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Timor Sea Oil Spill Reminds Of Offshore Drilling Risks

Anyone who thinks that the future of energy production in the United States can be safely established through the expansion of offshore oil drilling ought to take a look at what’s been happening Down Under.

An offshore drilling platform in the Timor Sea has been spilling crude oil for three weeks, and it will be something like three more weeks before the spill can be stopped. An Australian regulatory office had claimed that it took almost immediate action upon discovering the oil spill, but in fact it was 24 hours before any concrete action to deal with the spill was taken.

The spill is larger than had been initially reported. A mother whale and her calf have been spotted swimming together close to the spill.

Senator Rachel Siewert, a member of the Australian Parliament and a leader of the Australian Green Party, has been leading efforts to move the government into more effective action to counter the spill and effectively regulate oil drilling to prevent more such accidents in the future. The Australian oil industry is, as with the American oil industry, is reluctant to cooperate.

australian oil rig

5 comments to Timor Sea Oil Spill Reminds Of Offshore Drilling Risks

  • Mark

    Large oil spills such as this occur rarely, as the oil industry here in the US is quick to point out. They even cite the statistic that during Hurricane Katrina there were no spills from offshore oil production facilities.

    What they always seem to fail to mention are the very common spills that occur on virtually a daily basis from their transport and production systems, both onshore and offshore. These minor spills do more harm to the environment than the rare massive spill such as this one. The magnitude of spills from ships, broken pipelines, and processing plants are collectively nearly as large as a massive spill such as this. Indeed, in the aftermath of Hurricane Katrina nearly 7 million gallons of oil were spilled from various sources other than offshore production facilities (http://www.msnbc.msn.com/id/9365607/). Oil is messy and even the cleanest of production systems leaks large quantities into the environment.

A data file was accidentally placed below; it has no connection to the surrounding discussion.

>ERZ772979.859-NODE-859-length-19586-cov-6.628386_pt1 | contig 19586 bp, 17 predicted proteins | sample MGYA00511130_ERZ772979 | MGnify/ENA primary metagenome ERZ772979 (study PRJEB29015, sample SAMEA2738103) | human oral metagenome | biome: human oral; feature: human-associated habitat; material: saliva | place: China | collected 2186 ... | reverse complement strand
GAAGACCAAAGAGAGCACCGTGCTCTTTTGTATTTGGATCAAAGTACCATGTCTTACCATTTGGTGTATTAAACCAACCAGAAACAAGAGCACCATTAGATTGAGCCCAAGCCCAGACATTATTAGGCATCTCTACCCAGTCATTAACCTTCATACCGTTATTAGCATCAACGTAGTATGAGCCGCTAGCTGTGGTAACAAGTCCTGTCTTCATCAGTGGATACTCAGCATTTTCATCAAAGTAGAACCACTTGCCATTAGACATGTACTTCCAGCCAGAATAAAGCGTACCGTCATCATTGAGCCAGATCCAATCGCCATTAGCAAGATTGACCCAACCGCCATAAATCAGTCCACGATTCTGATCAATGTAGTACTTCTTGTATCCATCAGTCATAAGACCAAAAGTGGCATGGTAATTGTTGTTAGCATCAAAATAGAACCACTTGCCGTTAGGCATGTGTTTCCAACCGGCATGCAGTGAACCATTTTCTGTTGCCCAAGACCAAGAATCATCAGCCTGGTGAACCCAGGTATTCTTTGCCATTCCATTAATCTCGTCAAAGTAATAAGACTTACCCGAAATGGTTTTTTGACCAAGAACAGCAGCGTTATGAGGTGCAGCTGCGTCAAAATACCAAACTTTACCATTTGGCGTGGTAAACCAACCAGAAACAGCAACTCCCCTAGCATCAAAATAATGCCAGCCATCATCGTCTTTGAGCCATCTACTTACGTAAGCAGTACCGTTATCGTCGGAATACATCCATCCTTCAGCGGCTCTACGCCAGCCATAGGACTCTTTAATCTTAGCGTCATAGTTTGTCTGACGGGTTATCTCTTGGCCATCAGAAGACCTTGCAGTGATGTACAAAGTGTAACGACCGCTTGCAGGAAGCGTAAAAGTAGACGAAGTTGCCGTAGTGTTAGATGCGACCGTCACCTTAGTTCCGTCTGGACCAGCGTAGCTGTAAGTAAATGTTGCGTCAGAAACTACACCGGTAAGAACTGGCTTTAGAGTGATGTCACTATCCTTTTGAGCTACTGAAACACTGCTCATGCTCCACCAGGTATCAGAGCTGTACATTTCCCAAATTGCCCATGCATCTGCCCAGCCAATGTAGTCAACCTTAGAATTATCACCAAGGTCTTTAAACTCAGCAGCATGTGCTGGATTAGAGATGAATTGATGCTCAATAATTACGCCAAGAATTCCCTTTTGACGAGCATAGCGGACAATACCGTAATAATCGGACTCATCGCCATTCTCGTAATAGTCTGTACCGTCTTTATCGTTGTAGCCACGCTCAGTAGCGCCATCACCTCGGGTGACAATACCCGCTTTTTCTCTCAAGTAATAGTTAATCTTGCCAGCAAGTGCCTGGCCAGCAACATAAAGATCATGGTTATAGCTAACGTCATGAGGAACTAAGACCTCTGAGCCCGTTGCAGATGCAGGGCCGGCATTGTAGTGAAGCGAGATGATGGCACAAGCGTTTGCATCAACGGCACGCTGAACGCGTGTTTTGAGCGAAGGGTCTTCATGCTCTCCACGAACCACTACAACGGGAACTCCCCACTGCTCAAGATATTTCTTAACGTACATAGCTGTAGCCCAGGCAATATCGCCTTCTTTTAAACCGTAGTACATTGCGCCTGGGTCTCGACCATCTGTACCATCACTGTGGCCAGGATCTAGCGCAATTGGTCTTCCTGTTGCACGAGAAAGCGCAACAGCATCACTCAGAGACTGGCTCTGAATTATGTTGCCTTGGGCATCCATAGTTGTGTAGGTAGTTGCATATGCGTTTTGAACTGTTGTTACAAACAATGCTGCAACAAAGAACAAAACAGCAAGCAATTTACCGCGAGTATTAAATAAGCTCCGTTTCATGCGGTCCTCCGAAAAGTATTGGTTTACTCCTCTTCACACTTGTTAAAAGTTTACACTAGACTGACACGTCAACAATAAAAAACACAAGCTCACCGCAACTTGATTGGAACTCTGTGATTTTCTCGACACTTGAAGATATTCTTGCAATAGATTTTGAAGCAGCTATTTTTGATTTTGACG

• ReMarker

      Mark, it’s easy to overlook much of the data collected regarding oil spills from huricanes Katrina and Rita.

      Here is a link to some more info. http://blog.skytruth.org/2007/12/hurricane-katrina-gulf-of-mexico-oil.html

      While the U.S. has good oil drilling technology, spills still occur and “offshore” adds greater risks. An estimate of gallons spilled because of Katrina and Rita is 700k. The Coast Guard clasifies anything over 100k gallons, a “major spill”.

      • Mark

        I think you may have misunderstood the point I was trying to make. I am firmly against more offshore oil drilling. In fact, we should reduce it because of the damage to the environment. I have seen the data regarding oil spills from Hurricane Katrina and it was a massive disaster, even though the oil companies put the spin on it by saying that no offshore oil production facilities spilled oil. That was technically true, but disregarded the huge amounts of oil spilled from hurricane damage to other activities and systems.

  • Tom

    Another fact to remember is that ALL of the oil spills EVER have a cumulative effect on the environment – from environmental degradation and pollution to physical and genetic. Read up on the Exxon Valdez spill from WAY back to see how it still effects the fishing village and the surrounding area, the biology of the fish, geese (and other birds), humans and other animals, and the degraded quality of life all these years since it’s been “cleaned up.” It’s a sad tale.

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